We then moved around the western end of the island to a marina close to Palermo but not the marina in Palermo itself since we had heard from others that it was so dirty that even the smell was at least unsavory. The marina we stayed in was called Vergine Maria and turned out to be a real gem. The town had a hardware/lumber store where Dave was able to get what he needed to build a set of shelves into a closet of sorts in the port hull which had absolutely no use in its production form, but now gave us enormous room to store food goods and thereafter acted as our pantry. The family running the hardware/lumber store all spoke English from long years of previously working in the auto plants of Detroit, so we had that to share as well. We also noticed that the signature in the marina logbook just above us was non other than Rob Heikell, author of the Pilot Books which were our Bible for sailing the Mediterranean. A further irony was that the cover photograph for his Italian Pilot Book was of the very marina we were in! We were really sorry to have missed him by a day as his books are absolutely invaluable to sailors in the Med.
After wandering Palermo, a surprisingly beautiful city dominated by a Norman cathedral, we sailed further down that northern coast to a lovely town called Cefalu where we spent a couple days while Dave worked on the shelving and we hiked the hills and spent time exploring the town. It appeared to be very old with much of the town built of bare stone, unlike so much of Italy which has had its stone walls plastered and painted white. Here’s a look through an archway at a family enjoying a meal, the sea visible in the background, fishnets hanging along the wall beside them.
We also loved the narrow lanes and alleys found everywhere, this one with an elderly woman sitting outside her home enjoying a little snack.
We rented a car and spent two days roaming the island. We’d been to Sicily twice before, each time staying in the magnificent hillside town of Taormina. It sits six hundred feet above the sea, is full of old and historic buildings including an ancient monastery converted into a hotel, and is famous for its food and pottery, some of which we purchased for our recently acquired house in Santa Fe, New Mexico. We returned to a couple of our favorite restaurants from prior visits and enjoyed that marvelous Sicilian cuisine in their outdoor gardens. Here’s a look at one of the narrow walkways leading to one of them, hung with profuse bougainvilla.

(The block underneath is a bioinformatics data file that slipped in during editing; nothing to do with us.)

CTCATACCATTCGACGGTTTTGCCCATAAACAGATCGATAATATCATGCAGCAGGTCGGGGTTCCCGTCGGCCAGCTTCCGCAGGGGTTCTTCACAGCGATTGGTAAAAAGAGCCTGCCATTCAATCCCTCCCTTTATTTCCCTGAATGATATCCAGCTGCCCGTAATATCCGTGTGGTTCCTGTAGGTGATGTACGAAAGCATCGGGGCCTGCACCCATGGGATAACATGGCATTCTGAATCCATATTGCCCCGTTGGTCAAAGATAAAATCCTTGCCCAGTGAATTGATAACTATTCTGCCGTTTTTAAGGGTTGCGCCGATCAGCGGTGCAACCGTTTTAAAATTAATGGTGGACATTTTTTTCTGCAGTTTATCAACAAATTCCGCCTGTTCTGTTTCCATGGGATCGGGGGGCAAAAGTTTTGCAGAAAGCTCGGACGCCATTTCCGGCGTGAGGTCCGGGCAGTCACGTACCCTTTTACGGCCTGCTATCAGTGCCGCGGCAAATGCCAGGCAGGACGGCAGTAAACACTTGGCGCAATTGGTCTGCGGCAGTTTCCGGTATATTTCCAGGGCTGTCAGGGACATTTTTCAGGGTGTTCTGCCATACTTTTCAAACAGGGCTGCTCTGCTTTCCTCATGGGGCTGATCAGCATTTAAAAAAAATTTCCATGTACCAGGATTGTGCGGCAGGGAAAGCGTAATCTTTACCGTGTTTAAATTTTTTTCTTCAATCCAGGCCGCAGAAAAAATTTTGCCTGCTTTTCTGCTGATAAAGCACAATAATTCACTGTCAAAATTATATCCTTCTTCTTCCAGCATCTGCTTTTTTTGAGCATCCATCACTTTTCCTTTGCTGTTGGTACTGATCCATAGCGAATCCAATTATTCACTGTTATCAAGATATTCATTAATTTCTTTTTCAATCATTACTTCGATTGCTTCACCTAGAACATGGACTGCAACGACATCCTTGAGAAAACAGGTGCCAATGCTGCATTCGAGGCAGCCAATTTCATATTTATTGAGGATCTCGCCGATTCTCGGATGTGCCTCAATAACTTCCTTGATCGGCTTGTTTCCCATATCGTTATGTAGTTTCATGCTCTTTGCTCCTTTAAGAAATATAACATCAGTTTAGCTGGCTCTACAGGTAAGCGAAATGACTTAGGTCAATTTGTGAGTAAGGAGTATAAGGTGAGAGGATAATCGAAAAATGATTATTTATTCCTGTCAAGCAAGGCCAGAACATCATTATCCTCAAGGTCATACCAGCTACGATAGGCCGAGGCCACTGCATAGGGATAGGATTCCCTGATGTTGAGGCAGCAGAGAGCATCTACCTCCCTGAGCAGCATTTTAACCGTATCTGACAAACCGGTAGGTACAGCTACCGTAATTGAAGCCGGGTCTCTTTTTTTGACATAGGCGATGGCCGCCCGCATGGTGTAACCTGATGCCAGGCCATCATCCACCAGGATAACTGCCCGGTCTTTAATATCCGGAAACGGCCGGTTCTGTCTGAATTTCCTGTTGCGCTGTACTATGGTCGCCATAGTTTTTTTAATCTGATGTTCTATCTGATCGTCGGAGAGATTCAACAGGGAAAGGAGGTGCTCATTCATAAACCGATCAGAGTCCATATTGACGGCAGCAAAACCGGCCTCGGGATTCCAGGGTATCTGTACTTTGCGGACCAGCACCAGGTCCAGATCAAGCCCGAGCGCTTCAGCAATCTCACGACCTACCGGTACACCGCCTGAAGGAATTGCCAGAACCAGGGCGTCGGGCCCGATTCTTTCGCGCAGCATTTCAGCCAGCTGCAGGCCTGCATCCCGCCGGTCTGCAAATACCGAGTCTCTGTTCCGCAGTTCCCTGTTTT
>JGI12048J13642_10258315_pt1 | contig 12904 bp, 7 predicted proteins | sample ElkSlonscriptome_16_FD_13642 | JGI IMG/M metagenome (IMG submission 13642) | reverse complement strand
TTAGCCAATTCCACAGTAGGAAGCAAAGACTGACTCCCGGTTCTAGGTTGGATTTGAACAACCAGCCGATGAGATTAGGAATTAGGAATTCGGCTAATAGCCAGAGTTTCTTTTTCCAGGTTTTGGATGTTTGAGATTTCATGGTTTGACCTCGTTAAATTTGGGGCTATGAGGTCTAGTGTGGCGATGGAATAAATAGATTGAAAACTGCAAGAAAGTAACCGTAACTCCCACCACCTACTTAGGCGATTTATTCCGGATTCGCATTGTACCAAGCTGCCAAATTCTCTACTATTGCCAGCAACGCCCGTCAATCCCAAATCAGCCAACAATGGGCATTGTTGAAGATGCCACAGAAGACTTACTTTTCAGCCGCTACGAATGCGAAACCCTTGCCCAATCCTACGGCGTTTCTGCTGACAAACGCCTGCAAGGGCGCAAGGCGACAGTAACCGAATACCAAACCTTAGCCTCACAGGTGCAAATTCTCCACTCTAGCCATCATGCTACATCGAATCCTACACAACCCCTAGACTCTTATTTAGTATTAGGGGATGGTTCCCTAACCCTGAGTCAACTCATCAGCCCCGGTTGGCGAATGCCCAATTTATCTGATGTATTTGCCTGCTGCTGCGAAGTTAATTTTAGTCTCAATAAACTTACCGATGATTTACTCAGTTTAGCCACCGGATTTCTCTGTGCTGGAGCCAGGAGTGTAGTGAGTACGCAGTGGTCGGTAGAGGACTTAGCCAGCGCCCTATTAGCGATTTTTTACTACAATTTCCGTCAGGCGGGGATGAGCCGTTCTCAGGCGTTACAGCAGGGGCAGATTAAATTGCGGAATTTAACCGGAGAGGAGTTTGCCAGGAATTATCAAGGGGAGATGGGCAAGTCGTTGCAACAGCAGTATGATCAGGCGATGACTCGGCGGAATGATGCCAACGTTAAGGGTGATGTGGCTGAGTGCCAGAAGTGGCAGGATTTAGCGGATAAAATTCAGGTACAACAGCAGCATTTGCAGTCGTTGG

We drove up to see Mount Etna, a smoldering volcano that has been spewing rock and smoke for centuries. While we were there it performed several of its tricks, including thunderous rumblings and an occasional burst of smoke in the form of a smoke ring. Hardly what we expected, but quite amazing to witness. Here is Bonnie on the now cool lava bed with the cone of the volcano behind her.
Leaving Sicily, we passed through the infamous Straits of Messina, renowned for its swift currents. It’s a pretty strange phenomenon to steer almost 90 degrees off your intended course just to stay on it. The speed of the current is amazing, in our case carrying us along at about twelve miles per hour when without it we would have been moving at about five.
We then crossed closer to the mainland and followed it along the bottom of the ‘foot’ of Italy and around its heel to a new marina built by the Italian government where many boats stop before crossing the Ionian Sea to Greece or return. Because it was never been finished (no power or water to the docks), it was free and a major collection of international boats was there. The most interesting to us was the Dutch canal boat manned by an elderly English captain who had brought it down the canals to the coast of France and then crept along coastlines to here. Sixty feet long, twenty feet wide and of steel, it had Persian carpets below, a fireplace and crystal chandeliers. You have no idea how out of place it looked!